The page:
Alexander Campbell Fraser (1819-1914)

Alexander Campbell Fraser was born at Ardchattan, Argyll, in the west of Scotland, the son of a Church of Scotland minister and the eldest of twelve children. Fraser’s unusually long life meant that he lived under no fewer than five British sovereigns, but it was the long reign of Queen Victoria that encompassed virtually all his active adult life. He graduated in 1837, the year of her accession, was at height of his academic career when he was presented to her at her Jubilee in 1887, and published his retrospective Biographia Philosophica in 1904, just three years after her death.

Fraser’s philosophical career began in a narrow university world that knew little besides Reid, the Edinburgh University that Thomas Carlyle deplored as a student. It ended just as the Absolute Idealism which had come to dominate that world was itself beginning to yield to another phase of empiricism. Alexander Campbell Fraser himself was responsible for enlarging the relatively narrow bounds of Scottish philosophy by recovering and restoring the philosophical fortunes of Bishop Berkeley. Yet his express admiration for Sir William Hamilton and his biography of Reid reveal a deep sympathy with the Scottish philosophical tradition that he successfully transmitted to a new generation of philosophers.

In 1819 the manse at Ardchattan in the Land of Lorne was extremely isolated, surrounded on three sides by water. Up to the age of seven Campbell was educated by his mother, a devout evangelical woman with family connections to the ‘Clapham sect’ of William Wilberforce, the anti-slavery campaigner. Fraser attended the parish school briefly, but illness confined him to lessons from the local schoolmaster at home, where he had the use of his father’s considerable library. At the early, but then customary age of fourteen, he went to Glasgow University.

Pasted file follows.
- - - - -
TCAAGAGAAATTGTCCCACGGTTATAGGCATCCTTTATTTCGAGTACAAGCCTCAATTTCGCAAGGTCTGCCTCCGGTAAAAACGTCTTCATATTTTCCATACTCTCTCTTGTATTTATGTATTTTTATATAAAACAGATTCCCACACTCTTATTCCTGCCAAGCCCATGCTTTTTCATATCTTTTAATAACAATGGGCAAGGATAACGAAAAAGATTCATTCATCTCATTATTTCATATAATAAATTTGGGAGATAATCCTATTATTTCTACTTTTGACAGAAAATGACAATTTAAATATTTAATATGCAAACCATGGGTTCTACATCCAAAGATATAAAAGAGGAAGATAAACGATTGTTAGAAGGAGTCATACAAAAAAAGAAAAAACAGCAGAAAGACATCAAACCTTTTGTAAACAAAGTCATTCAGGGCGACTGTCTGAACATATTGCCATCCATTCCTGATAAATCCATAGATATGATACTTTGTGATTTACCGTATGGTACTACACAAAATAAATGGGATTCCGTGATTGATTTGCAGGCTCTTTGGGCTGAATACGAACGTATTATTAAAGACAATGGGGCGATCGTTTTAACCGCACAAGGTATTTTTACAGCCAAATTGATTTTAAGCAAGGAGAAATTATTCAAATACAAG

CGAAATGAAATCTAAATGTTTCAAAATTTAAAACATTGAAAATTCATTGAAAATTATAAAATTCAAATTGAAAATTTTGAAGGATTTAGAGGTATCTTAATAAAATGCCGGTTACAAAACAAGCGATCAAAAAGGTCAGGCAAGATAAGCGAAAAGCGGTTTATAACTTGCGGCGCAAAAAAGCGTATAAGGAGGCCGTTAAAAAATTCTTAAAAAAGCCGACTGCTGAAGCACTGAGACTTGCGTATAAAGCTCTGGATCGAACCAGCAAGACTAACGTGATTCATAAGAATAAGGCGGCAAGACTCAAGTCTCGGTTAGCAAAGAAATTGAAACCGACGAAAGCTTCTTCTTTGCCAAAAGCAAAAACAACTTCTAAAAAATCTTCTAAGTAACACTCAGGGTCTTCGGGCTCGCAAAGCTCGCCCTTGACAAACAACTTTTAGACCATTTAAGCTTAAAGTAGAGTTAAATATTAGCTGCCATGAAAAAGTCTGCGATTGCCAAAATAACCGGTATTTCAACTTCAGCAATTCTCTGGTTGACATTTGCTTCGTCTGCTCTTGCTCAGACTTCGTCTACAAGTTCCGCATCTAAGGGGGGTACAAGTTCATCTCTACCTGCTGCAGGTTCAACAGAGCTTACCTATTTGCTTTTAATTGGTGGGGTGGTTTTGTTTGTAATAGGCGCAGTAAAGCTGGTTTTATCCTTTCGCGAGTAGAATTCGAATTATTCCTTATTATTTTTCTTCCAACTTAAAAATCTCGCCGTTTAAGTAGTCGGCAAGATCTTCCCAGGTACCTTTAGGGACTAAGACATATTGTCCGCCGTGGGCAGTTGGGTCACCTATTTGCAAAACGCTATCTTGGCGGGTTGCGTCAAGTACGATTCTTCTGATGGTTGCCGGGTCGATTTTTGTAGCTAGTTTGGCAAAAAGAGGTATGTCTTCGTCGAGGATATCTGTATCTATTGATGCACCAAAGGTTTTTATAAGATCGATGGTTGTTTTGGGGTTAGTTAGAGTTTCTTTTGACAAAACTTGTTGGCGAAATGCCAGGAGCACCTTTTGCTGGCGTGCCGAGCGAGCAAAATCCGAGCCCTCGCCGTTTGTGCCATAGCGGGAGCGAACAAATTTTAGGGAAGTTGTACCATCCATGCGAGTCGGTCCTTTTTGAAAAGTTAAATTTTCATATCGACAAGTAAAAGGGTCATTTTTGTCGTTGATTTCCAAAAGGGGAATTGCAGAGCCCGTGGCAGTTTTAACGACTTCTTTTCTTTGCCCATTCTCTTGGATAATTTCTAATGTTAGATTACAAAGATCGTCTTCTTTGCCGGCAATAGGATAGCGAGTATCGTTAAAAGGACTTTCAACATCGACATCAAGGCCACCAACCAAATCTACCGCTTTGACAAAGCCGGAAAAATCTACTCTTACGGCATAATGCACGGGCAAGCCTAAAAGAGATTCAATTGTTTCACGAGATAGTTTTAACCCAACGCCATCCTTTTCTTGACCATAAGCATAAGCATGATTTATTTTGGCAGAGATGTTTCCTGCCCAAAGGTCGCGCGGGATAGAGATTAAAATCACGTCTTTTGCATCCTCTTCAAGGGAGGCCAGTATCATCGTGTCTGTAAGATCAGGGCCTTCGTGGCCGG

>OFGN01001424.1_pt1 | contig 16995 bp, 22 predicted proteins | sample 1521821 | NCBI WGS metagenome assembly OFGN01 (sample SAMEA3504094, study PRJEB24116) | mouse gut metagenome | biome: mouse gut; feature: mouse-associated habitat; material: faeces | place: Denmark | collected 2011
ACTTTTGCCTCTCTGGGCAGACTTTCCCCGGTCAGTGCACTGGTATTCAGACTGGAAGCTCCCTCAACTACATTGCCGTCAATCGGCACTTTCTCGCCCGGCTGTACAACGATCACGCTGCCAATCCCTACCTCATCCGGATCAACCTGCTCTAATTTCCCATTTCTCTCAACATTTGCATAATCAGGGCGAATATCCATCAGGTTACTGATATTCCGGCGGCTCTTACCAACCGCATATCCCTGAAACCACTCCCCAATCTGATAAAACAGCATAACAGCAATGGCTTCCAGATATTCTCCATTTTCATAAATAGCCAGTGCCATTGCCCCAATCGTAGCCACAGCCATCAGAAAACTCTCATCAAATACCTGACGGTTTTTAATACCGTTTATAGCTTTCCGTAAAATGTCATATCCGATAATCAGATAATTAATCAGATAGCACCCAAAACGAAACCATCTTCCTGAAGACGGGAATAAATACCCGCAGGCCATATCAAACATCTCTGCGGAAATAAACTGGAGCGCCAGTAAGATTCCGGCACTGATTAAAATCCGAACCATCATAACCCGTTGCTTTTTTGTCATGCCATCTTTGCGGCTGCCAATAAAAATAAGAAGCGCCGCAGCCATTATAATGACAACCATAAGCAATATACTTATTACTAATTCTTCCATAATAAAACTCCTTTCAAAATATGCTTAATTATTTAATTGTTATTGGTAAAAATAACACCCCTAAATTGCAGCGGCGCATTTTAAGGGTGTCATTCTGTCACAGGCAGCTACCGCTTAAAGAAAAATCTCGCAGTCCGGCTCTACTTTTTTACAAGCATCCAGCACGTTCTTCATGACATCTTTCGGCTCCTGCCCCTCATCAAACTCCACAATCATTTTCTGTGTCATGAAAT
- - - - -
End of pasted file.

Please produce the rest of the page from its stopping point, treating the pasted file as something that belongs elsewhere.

Life in the slum ridden city of Glasgow was dramatically different from the beauty and solitude of Lorne. The eccentric James Mylne, successor to Thomas Reid, was Professor of Moral Philosophy. After one, rather unhappy, session Fraser transferred to the University of Edinburgh, at that time a three day journey from Lorne. In Edinburgh he was lectured in logic by the aging David Ritchie, clerical father of the more distinguished D G Ritchie. David Ritchie senior taught undiluted Reid. On his own initiative Alexander Campbell Fraser studied Thomas Brown, which led him to read David Hume. After completing his MA, Fraser turned to theology. One of his less inspiring teachers was David Welsh, a church historian best known for his biography of Thomas Brown. The commanding presence was Thomas Chalmers, Professor of Theology at Edinburgh since 1828 and before that Professor of Moral Philosophy at St Andrews. Chalmers was a charismatic figure of colossal intellectual energy, a gifted preacher and (a few years later) leader of the Free Church movement. His own philosophical accomplishments were slight, but his influence on philosophy in Scotland was nonetheless considerable. More importantly, Fraser at this time encountered Sir William Hamilton who had been appointed to the Edinburgh Chair of Logic and Metaphysics in 1836. He attended Hamilton’s lectures as a private student, as well as the celebrated evening discussions when Hamilton welcomed students to his home in Manor Place. It was there that Fraser first made acquaintance with the brilliant James Frederick Ferrier, subsequently his competitor in the succession to Hamilton. ‘I owe more to Hamilton than any other influence’ Fraser wrote long years after in his Biographia Philosophica of 1904, ‘perhaps the most learned Scot who ever lived’.